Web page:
Monday, July 11, 2016

Joey Valenza of Melo's Pizzeria Doesn't Want to Hear You Dis Provel

Posted By on Mon, Jul 11, 2016 at 6:01 AM

Joey Valenza is Melo's pizzaiola from the north. - HOLLY RAVAZZOLO
  • Holly Ravazzolo
  • Joey Valenza is Melo's pizzaiola from the north.
Joey Valenza is as south city as it gets. He lives on the Hill, his family's Blues City Deli is a Benton Park institution and his pizzeria in the garage behind the deli is quickly becoming the go-to spot for south-siders craving Neapolitan pie. It's no wonder, then, that he feels like he's letting you in on a secret when he tells you where he grew up.

"My family and I are north-side Italians," explains the owner of Melo's Pizzeria (2438 McNair Avenue, rear, 314-833-4489). "Honestly, I feel like a little bit of an exile down here. My grandfather grew up in north city, my dad grew up in Jennings and I'm from Bellefontaine Neighbors."

Valenza credits his family's deep-rooted local history for igniting his passion for food. "My dad's family was in the produce business at Union Market, where the Dome [at America's Center] is now," says Valenza. "In fact, my grandfather Melo was a delivery driver on Produce Row. My grandmother's family has a stand there, and that's how they met."

After his family moved to the county, Valenza's father Vince kept alive the Italian traditions they had cultivated in the city. Saturdays were especially memorable for Valenza, who fondly recalls the spread his dad would put together for the lunch table.

"Every Saturday morning my dad would go to a deli and get Volpi salami, whole Sicilian olive salad, Romano cheese and Italian bread," Valenza recalls. "We'd just eat it all day."

Those lazy Saturdays may have stuck with him, but the family's Christmas Eve pizza parties are what turned him on to the art of pizza making. Every year, his grandmother would make sfincione, a thick, Sicilian-style pizza for dinner, topped with crushed tomatoes, green onions, Romano cheese and anchovies. "As a kid, I didn't like it too much," Valenza confides. "But it got into my blood. I guess it came out later."

By "later," Valenza means 2013, the year his his father bought the Blues City Deli property after years of leasing it. The lot came with a small garage out back that the younger Valenza wanted to turn into a bakery. The plan was to make bread for the deli, but as he honed his baking skills, he developed a passion for making pizza that could not be sated by the backyard kettle grill he'd rigged to make his wood-fired pies. He nixed the bakery plan, decided upon a pizzeria and ordered a domed Ferrara pizza oven from Naples to cook his Neapolitan-style pies.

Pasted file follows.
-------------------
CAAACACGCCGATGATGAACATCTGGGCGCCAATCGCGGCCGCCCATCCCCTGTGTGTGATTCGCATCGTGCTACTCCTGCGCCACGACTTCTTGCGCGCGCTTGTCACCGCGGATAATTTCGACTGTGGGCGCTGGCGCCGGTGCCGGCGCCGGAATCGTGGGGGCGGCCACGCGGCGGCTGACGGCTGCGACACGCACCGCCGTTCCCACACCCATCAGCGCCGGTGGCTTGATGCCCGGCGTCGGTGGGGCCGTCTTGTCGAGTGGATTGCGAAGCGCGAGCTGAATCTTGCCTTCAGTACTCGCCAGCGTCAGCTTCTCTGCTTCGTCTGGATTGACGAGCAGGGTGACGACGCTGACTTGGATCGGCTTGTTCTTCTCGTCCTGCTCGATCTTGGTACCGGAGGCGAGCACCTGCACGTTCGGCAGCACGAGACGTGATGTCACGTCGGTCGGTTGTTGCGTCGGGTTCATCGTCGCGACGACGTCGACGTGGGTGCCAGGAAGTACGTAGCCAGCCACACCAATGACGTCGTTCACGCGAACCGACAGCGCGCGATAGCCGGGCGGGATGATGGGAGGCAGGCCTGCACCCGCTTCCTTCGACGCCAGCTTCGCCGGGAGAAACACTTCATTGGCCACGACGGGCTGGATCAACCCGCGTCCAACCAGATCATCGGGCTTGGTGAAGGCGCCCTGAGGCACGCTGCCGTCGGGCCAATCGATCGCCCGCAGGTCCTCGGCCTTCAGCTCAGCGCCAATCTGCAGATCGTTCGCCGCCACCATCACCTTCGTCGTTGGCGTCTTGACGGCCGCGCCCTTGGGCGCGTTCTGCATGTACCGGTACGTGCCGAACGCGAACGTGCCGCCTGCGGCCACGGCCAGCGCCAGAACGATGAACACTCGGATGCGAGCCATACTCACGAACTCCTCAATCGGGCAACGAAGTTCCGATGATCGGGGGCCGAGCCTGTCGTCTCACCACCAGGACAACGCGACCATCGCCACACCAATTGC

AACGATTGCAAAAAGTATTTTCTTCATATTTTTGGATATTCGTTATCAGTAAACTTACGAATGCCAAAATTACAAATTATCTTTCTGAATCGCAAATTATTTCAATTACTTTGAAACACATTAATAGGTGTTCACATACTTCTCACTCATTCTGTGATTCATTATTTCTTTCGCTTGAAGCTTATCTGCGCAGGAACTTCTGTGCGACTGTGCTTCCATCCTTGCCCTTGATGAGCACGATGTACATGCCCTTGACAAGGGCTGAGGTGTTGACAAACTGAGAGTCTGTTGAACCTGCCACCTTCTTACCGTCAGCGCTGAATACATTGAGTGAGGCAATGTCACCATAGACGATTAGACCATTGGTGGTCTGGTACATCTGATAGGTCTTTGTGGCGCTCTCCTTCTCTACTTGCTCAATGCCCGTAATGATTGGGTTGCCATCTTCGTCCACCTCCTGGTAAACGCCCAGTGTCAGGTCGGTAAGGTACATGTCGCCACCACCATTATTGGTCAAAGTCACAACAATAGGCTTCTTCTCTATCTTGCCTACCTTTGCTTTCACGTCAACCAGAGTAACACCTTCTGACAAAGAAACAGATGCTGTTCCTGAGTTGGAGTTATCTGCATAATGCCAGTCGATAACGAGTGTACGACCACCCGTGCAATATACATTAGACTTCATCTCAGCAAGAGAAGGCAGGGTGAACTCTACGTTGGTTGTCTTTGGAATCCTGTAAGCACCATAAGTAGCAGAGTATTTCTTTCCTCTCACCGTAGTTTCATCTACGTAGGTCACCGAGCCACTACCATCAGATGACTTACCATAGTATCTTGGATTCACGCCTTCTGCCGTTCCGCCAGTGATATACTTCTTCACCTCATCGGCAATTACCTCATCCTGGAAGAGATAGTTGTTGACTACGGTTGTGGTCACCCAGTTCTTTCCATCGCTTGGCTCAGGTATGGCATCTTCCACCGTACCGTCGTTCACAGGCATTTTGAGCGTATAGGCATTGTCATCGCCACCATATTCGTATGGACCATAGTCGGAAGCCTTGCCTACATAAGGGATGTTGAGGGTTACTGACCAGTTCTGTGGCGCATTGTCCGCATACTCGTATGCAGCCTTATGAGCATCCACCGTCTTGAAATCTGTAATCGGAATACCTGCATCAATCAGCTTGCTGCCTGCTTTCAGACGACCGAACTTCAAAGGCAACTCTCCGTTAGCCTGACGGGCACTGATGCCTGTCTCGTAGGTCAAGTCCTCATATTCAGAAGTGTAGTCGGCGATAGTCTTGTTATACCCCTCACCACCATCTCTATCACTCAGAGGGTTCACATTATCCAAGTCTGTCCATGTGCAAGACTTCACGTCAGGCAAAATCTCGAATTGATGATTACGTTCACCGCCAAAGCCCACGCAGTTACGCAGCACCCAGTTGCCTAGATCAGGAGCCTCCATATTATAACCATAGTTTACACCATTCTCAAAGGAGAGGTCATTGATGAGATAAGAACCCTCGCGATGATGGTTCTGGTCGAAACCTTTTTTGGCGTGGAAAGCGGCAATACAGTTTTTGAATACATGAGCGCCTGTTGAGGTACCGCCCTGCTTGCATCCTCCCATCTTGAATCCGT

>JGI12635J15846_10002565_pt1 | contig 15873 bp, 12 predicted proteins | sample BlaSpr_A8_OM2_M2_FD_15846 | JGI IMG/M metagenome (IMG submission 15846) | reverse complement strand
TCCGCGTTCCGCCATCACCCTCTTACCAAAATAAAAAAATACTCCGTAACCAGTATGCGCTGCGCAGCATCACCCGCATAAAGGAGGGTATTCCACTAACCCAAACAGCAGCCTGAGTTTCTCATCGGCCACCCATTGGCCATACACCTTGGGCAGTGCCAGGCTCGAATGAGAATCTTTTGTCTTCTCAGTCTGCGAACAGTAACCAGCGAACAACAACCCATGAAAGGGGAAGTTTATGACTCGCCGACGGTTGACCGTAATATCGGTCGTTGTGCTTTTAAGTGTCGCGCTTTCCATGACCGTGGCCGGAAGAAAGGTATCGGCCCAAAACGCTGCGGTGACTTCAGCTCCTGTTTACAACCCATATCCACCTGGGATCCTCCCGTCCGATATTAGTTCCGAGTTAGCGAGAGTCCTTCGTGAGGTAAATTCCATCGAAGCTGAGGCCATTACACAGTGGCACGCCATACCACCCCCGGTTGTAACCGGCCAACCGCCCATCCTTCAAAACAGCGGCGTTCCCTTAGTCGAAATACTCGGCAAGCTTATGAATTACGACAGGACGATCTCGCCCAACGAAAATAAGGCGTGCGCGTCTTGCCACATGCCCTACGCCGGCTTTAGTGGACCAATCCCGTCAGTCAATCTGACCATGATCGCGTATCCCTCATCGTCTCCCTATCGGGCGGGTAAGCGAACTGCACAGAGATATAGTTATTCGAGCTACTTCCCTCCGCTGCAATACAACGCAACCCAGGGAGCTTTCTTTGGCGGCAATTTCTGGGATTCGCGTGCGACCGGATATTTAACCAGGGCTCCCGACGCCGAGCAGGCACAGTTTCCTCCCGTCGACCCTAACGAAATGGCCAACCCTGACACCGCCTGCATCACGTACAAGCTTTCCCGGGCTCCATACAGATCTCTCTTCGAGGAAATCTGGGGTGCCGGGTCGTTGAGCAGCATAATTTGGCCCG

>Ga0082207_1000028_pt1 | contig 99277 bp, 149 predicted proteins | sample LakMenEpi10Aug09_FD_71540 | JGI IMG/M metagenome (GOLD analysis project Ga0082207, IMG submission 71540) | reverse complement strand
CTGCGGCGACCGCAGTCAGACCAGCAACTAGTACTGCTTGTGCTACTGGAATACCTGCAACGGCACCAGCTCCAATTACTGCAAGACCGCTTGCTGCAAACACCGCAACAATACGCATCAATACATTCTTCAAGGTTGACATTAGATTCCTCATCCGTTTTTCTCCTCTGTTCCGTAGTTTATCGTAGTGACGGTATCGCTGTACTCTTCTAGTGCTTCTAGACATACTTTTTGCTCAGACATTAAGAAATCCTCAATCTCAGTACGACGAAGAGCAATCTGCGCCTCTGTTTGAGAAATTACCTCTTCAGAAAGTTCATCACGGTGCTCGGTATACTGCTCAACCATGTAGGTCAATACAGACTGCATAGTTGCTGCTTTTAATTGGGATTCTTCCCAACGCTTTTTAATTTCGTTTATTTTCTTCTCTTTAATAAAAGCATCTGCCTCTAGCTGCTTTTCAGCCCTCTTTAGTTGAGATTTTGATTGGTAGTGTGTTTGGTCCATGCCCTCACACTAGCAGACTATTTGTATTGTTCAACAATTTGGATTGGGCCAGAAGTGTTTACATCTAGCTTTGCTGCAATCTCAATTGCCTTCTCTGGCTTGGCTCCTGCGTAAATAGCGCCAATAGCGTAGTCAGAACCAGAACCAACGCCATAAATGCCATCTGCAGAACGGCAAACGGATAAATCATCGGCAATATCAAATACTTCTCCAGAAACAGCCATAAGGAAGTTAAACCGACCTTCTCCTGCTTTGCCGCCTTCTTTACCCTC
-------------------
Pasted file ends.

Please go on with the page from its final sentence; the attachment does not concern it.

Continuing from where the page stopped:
Valenza hasn't had much of a break since firing up Melo's ovens this past winter, but he took some time out to share his thoughts on the St. Louis dining scene, his after-work go-to and why you should never bash Provel when you come into his restaurant. 

What is one thing people don’t know about you that you wish they did?
That I am a Provel lover. We don’t offer it at the pizzeria (yet), so a lot of people see this as an open door to trash-talk the beautiful cheese concoction… it breaks my heart.

What daily ritual is non-negotiable for you?
A cup of coffee. I can barely speak before I have it.

If you could have any superpower, what would it be?
To be able to stop time. It goes by too fast, and there never seems to be enough of it.

What is the most positive thing in food, wine or cocktails that you’ve noticed in St. Louis over the past year?
All the new restaurants opening downtown. That's huge for the city.

Who is your St. Louis food crush?
Mike Emerson. The man makes some great barbecue and has a beautiful beard.

Who’s the one person to watch right now in the St. Louis dining scene?

Hana Chung and the crew opening Good Fortune.

Which ingredient is most representative of your personality?
Well, sometimes I can be pretty frank, so I guess a hot dog.

If you weren’t working in the restaurant business, what would you be doing?
Professional musician. Food and music go hand in hand.

Name an ingredient never allowed in your kitchen.
At the pizzeria, it has to be ranch dressing.

What is your after work hangout?
Hodak’s. There's nothing better than walking down the street after work and having an ice cold Bud and some sticky wings. 

What’s your food or beverage guilty pleasure?
Every once in a while I really loves me some Totino’s pizza rolls.

What would be your last meal on earth?
A Saullo’s pizza — the pizza I ate growing up in North County.

We are always hungry for tips and feedback. Email the author at cheryl.baehr@riverfronttimes.com.


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